Dr. Allison J. Bell, Psy.D., has a doctoral degree in Clinical Psychology from Yeshiva University and a Master’s degree in dance/movement therapy from Hunter College. She has been in private practice in Westchester County, N.Y. since 1987, and is specialty-trained in child psychology, neuropsychological evaluation of children and marital therapy. In this post, Dr. Bell, discusses the importance of shared parenting during and after the divorce process.
This post originally appeared on Dr. Bell’s blog.
Dancing with others makes you keenly aware of how you hold your body in space, and how your partner’s body movements mesh with yours in terms of weight, time, space and flow. The most wonderful dance moments happen when you can feel the full presence of the other person, connected through touch, through the literal weightiness of body mass and muscle, through resistance and centrifugal force, through the aliveness of their being.
Parenting requires shared weight too, the weight of responsibility, whether it’s running errands, covering for the other parent while they attend to something else imperative, the share of an agreement or an exchange. The most wonderful parenting moments occur when you can feel at ease in the shared aspect of the role, when you know the other parent can be relied upon, counted on to bear an equitable share of the weight of the task.
Too often, in divorce, the process of separation leads to an imbalance in shared parenting. Most of my clients know that I have a ‘bias’ of sorts, in believing that kids will do best when they can keep both of their parents, rather than feeling they’ve lost someone in the fracturing of the family. Too often, one parent pulls the weight, while the other erratically picks up and lets go of responsibility. This can happen for a myriad of reasons, not all of them noxious. Sometimes one parent is the ‘gatekeeper’ of the knowledge of how to parent, of what the kids’ needs and preferences are. This knowledge is hard to share. Sometimes sharing it feels like losing something precious, a privileged wisdom or position.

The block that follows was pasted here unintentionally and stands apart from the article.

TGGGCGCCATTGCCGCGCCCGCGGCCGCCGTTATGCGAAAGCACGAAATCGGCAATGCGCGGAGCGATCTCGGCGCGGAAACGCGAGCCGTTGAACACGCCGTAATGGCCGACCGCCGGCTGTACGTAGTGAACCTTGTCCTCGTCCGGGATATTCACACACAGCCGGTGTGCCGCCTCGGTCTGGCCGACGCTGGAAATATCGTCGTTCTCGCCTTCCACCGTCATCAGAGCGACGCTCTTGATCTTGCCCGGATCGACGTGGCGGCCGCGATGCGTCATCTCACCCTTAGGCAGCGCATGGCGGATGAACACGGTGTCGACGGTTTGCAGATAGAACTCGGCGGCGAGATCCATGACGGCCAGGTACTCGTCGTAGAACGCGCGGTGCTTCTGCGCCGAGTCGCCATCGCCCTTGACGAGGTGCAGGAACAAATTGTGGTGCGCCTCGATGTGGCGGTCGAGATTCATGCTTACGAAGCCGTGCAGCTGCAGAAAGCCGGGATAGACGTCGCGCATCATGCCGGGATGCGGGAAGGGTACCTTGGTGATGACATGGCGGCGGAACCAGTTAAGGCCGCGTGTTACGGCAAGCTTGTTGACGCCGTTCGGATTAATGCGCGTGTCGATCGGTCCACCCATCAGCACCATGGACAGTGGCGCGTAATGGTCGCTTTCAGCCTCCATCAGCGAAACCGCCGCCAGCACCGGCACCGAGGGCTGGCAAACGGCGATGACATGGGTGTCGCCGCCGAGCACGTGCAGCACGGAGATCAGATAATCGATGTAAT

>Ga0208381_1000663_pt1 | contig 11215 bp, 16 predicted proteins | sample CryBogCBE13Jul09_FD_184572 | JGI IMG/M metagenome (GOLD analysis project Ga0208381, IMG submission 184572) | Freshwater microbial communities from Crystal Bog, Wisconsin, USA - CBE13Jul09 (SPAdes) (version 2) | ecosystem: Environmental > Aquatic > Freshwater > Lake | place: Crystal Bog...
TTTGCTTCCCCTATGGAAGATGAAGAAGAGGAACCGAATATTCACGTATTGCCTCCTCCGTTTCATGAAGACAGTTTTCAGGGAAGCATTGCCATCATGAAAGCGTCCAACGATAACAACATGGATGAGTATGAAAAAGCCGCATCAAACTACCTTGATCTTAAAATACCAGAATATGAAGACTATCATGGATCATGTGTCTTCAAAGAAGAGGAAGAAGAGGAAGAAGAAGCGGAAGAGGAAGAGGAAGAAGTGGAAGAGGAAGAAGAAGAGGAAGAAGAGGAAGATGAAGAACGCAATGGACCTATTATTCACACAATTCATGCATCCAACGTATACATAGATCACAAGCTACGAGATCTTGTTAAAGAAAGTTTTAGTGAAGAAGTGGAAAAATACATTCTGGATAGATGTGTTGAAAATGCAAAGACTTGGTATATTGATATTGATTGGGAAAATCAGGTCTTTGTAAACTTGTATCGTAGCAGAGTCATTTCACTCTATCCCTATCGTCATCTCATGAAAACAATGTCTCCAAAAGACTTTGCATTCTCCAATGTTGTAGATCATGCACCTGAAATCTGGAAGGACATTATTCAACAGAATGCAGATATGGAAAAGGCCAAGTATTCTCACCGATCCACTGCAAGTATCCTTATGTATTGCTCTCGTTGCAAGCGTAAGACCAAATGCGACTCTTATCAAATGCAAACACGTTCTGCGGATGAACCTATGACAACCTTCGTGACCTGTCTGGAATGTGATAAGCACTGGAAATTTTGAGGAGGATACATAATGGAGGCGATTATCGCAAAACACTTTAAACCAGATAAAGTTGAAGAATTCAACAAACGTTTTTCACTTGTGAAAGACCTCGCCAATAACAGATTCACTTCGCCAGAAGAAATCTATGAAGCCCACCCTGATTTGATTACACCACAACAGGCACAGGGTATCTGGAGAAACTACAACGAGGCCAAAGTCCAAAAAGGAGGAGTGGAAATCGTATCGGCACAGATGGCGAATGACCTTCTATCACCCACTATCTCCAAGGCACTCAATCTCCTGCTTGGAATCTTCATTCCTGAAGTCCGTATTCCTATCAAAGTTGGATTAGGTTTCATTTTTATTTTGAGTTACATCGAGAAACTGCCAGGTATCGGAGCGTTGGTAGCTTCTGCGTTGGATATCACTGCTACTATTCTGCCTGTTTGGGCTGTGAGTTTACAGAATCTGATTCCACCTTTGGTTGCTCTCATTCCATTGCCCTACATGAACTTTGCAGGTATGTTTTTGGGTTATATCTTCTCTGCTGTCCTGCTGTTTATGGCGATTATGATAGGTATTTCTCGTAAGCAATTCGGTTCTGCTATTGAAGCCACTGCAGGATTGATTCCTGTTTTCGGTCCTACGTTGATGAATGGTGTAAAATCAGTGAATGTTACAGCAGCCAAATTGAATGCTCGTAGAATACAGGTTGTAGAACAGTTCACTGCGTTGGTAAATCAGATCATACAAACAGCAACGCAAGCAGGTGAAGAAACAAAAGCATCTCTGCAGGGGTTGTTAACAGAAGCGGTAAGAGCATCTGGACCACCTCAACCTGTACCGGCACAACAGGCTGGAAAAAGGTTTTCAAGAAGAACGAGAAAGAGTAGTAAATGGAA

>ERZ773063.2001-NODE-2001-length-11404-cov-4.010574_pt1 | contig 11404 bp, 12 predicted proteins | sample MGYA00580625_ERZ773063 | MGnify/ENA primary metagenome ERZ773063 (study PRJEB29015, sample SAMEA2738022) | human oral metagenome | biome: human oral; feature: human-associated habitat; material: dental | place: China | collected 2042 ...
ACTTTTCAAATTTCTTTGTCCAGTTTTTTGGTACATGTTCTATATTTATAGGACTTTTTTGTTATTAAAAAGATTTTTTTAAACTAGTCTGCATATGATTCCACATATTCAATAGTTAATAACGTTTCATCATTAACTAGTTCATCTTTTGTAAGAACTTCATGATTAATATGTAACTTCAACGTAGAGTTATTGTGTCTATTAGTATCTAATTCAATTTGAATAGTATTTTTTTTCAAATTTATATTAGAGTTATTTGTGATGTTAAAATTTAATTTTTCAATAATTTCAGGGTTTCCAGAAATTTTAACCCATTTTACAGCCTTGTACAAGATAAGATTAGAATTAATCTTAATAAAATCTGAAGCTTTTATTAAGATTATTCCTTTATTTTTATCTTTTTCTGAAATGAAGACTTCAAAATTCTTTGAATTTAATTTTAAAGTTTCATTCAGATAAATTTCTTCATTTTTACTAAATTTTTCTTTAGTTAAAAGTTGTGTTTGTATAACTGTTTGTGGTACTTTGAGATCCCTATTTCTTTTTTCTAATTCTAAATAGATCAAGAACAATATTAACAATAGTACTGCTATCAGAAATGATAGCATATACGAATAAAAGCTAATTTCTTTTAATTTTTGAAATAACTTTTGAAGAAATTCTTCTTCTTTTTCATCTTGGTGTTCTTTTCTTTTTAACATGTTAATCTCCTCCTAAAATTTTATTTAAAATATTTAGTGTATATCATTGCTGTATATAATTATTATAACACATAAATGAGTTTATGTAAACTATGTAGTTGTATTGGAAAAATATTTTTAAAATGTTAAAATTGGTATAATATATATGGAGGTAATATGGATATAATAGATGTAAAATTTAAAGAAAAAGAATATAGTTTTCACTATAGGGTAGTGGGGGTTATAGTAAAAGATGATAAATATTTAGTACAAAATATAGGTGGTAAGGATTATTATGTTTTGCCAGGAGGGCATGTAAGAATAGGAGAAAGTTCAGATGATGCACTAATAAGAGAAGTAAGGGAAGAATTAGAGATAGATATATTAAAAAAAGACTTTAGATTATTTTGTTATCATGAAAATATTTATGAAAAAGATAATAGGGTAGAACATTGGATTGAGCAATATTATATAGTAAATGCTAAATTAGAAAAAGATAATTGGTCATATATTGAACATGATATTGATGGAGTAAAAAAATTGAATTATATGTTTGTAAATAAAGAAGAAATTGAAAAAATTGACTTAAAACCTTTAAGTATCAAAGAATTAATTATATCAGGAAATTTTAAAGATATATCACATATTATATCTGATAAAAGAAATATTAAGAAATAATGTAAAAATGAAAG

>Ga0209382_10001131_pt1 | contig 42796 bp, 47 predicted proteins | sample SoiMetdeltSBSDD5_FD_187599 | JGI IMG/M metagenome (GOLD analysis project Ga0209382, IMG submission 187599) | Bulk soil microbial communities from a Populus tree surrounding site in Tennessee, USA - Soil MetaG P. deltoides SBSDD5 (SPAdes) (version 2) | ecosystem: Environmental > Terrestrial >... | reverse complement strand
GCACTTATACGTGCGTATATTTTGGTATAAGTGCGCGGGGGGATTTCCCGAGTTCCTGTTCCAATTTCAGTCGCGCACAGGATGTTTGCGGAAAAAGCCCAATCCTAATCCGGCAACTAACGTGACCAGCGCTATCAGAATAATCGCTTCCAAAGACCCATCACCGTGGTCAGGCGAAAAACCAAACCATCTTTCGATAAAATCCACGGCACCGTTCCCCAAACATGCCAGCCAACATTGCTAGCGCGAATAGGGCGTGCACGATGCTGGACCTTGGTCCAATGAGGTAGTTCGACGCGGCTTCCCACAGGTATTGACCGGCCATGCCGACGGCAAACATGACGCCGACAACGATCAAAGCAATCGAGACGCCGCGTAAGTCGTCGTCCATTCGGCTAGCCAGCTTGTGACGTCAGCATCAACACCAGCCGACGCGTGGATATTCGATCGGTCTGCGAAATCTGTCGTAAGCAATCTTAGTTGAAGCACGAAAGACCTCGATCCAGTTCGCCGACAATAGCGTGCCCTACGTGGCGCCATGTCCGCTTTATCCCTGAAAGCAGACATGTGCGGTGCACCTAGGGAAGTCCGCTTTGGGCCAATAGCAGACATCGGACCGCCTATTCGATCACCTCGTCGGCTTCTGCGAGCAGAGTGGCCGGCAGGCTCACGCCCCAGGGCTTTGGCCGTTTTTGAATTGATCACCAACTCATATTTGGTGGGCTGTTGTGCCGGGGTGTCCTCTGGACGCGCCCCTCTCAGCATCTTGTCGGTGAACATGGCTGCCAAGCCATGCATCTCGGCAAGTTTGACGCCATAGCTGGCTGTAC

Parents have different relationships with their children. Sometimes jobs and distances affect how someone can share the weight. Other times, the temperaments of children determine who is best able to attend to a given situation or need, and that can lead to being out of balance in the shared responsibility. Parents who are able to successfully navigate sharing find ways to do so that are not necessarily equal in kind, but rather are equitable in spirit and competencies, furthering the strength and development of relationships.
When you feel like you’re bearing more than your share of what you had hoped would be a joint effort and shared vision, it’s time for a conversation, even during or post-divorce. A collaborative coach or mediator can help facilitate a dialogue, and help you balance the weight more equitably.